How To Practice “Undefensively” Speech-language pathologists (SLPs) are increasingly challenged by the medical complexities our patients present and gripped by the fear of litigation, if patients decline physically under our care. One response to these pressures may be to practice defensive medical speech-language pathology. We propose that best practice is ethically achieved by deliberately ... Article
Article  |   December 01, 2010
How To Practice “Undefensively”
Author Affiliations & Notes
  • Paula Leslie
    University of Pittsburgh, Pittsburgh, PA
  • Kate Krival
    Kent State University, Kent, OH
Article Information
Swallowing, Dysphagia & Feeding Disorders / Older Adults & Aging / Professional Issues & Training / Articles
Article   |   December 01, 2010
How To Practice “Undefensively”
SIG 15 Perspectives on Gerontology, December 2010, Vol. 15, 54-64. doi:10.1044/gero15.2.54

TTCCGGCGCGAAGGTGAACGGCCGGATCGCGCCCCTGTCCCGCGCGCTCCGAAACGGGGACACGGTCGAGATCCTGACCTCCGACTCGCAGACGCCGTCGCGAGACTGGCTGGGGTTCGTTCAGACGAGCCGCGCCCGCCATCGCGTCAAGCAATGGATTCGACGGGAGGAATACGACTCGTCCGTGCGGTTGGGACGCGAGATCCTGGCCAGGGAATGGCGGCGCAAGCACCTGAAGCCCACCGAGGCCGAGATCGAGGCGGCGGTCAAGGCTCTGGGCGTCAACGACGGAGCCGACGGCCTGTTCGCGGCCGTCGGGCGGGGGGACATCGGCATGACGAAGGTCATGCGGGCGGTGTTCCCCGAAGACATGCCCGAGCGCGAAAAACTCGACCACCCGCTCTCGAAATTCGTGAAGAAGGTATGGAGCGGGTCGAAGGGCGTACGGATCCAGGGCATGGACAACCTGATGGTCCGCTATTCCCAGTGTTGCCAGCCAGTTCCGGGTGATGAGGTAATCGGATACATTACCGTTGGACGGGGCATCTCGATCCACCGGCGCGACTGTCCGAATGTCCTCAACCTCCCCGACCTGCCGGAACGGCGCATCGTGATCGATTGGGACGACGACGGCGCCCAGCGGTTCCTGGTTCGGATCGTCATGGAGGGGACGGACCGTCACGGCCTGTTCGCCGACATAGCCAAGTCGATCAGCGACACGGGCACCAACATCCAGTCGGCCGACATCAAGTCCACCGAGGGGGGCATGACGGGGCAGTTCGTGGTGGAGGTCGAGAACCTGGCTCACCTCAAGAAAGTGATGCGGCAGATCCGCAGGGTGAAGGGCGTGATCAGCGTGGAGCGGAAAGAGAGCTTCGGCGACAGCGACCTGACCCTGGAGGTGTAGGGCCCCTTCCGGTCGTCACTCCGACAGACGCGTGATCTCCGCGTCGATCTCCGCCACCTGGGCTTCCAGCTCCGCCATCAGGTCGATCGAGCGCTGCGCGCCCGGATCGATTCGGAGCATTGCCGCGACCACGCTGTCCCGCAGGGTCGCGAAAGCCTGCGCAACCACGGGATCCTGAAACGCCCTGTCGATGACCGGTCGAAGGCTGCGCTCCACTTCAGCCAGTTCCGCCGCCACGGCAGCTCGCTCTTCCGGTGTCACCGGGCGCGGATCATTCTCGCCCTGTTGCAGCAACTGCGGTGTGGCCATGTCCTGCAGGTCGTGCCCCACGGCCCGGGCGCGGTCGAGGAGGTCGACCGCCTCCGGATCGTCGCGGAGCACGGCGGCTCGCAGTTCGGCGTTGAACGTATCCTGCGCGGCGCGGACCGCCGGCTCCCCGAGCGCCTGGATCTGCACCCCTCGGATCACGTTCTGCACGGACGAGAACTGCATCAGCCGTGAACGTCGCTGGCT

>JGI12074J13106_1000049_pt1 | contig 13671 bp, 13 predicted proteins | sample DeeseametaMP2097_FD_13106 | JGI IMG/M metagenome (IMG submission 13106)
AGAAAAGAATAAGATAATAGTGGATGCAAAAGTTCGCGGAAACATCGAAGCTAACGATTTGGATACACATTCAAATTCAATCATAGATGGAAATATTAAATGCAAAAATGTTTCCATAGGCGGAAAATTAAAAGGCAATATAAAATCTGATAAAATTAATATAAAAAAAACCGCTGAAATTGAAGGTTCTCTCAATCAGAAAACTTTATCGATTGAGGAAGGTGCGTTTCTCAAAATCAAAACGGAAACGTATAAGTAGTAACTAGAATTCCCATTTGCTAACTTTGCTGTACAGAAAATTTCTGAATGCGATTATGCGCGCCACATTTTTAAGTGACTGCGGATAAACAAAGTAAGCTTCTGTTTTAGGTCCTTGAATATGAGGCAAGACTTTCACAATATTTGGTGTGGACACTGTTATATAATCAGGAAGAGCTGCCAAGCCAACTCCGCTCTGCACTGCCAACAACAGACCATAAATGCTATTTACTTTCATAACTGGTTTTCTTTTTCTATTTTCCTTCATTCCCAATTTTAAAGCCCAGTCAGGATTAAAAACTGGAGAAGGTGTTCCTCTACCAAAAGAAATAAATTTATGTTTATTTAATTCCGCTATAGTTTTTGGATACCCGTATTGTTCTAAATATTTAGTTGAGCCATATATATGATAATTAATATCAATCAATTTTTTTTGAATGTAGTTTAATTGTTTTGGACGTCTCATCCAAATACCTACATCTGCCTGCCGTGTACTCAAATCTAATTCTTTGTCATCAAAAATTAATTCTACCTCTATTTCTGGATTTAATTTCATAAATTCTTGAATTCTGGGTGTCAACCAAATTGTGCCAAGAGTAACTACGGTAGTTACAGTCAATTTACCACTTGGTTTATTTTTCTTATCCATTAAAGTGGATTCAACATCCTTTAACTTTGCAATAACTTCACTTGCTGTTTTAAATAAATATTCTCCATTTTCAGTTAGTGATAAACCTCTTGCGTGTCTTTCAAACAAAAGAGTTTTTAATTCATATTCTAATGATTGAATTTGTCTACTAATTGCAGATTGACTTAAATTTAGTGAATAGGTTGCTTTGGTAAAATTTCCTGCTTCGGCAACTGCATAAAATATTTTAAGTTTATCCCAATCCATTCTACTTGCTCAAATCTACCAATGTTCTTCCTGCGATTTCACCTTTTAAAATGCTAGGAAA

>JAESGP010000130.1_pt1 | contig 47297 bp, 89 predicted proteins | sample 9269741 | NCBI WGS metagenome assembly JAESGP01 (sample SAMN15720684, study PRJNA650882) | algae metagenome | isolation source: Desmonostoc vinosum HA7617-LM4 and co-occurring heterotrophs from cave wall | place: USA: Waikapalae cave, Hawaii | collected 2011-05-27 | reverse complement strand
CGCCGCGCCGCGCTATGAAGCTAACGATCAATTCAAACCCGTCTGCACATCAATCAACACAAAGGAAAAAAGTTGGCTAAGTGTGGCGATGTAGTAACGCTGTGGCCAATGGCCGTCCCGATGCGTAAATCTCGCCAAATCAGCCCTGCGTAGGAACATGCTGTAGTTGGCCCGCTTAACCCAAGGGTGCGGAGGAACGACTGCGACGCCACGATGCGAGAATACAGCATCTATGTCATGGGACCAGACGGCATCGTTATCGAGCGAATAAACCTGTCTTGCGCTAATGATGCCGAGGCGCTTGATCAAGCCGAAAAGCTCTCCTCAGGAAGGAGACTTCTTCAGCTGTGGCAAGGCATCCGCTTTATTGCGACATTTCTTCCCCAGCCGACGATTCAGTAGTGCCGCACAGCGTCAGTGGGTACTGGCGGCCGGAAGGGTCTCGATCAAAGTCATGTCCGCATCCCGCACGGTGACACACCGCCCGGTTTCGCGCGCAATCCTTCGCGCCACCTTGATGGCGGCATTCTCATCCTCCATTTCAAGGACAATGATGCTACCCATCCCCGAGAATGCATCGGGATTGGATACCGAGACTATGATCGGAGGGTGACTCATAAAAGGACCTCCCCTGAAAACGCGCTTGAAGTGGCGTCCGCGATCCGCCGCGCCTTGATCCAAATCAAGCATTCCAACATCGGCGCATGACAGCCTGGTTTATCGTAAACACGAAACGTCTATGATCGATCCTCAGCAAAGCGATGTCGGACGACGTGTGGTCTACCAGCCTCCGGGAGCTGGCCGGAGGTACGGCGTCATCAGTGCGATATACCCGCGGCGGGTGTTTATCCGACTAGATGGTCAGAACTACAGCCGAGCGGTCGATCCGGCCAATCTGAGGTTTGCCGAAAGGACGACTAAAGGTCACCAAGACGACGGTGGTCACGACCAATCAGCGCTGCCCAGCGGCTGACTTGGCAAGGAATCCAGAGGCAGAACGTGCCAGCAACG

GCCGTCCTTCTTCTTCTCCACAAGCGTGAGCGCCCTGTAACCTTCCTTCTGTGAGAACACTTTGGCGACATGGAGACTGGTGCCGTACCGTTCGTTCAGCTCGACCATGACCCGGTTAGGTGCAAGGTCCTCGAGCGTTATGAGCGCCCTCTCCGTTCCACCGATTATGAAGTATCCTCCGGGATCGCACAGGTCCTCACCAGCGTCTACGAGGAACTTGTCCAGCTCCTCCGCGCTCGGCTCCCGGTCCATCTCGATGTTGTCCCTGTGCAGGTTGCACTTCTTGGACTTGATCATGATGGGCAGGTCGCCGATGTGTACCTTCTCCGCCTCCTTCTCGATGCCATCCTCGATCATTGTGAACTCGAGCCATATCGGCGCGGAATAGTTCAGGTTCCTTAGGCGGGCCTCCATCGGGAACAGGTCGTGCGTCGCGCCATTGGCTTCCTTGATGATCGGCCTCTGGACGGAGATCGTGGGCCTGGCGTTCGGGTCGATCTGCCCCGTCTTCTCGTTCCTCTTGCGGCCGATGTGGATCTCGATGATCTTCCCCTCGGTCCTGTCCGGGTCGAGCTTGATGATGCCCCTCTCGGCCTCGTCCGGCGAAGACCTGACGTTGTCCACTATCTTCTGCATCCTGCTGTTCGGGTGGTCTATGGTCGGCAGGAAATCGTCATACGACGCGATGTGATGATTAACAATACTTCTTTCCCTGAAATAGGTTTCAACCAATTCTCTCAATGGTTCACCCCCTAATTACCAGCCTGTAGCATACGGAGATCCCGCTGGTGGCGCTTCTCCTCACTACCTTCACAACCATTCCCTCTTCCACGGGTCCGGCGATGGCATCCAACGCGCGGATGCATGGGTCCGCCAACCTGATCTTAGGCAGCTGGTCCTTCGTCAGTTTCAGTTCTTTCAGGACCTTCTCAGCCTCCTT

SIG 15 Perspectives on Gerontology, December 2010, Vol. 15, 54-64. doi:10.1044/gero15.2.54

Speech-language pathologists (SLPs) are increasingly challenged by the medical complexities our patients present and gripped by the fear of litigation, if patients decline physically under our care. One response to these pressures may be to practice defensive medical speech-language pathology. We propose that best practice is ethically achieved by deliberately using specific external and internal resources to practice undefensively. We suggest how consideration of these materials and processes will help SLPs ensure evaluation and clinical decision-making processes are as effective, evidence-based, and transparent to patients, caregivers, administrators, and payers as possible.

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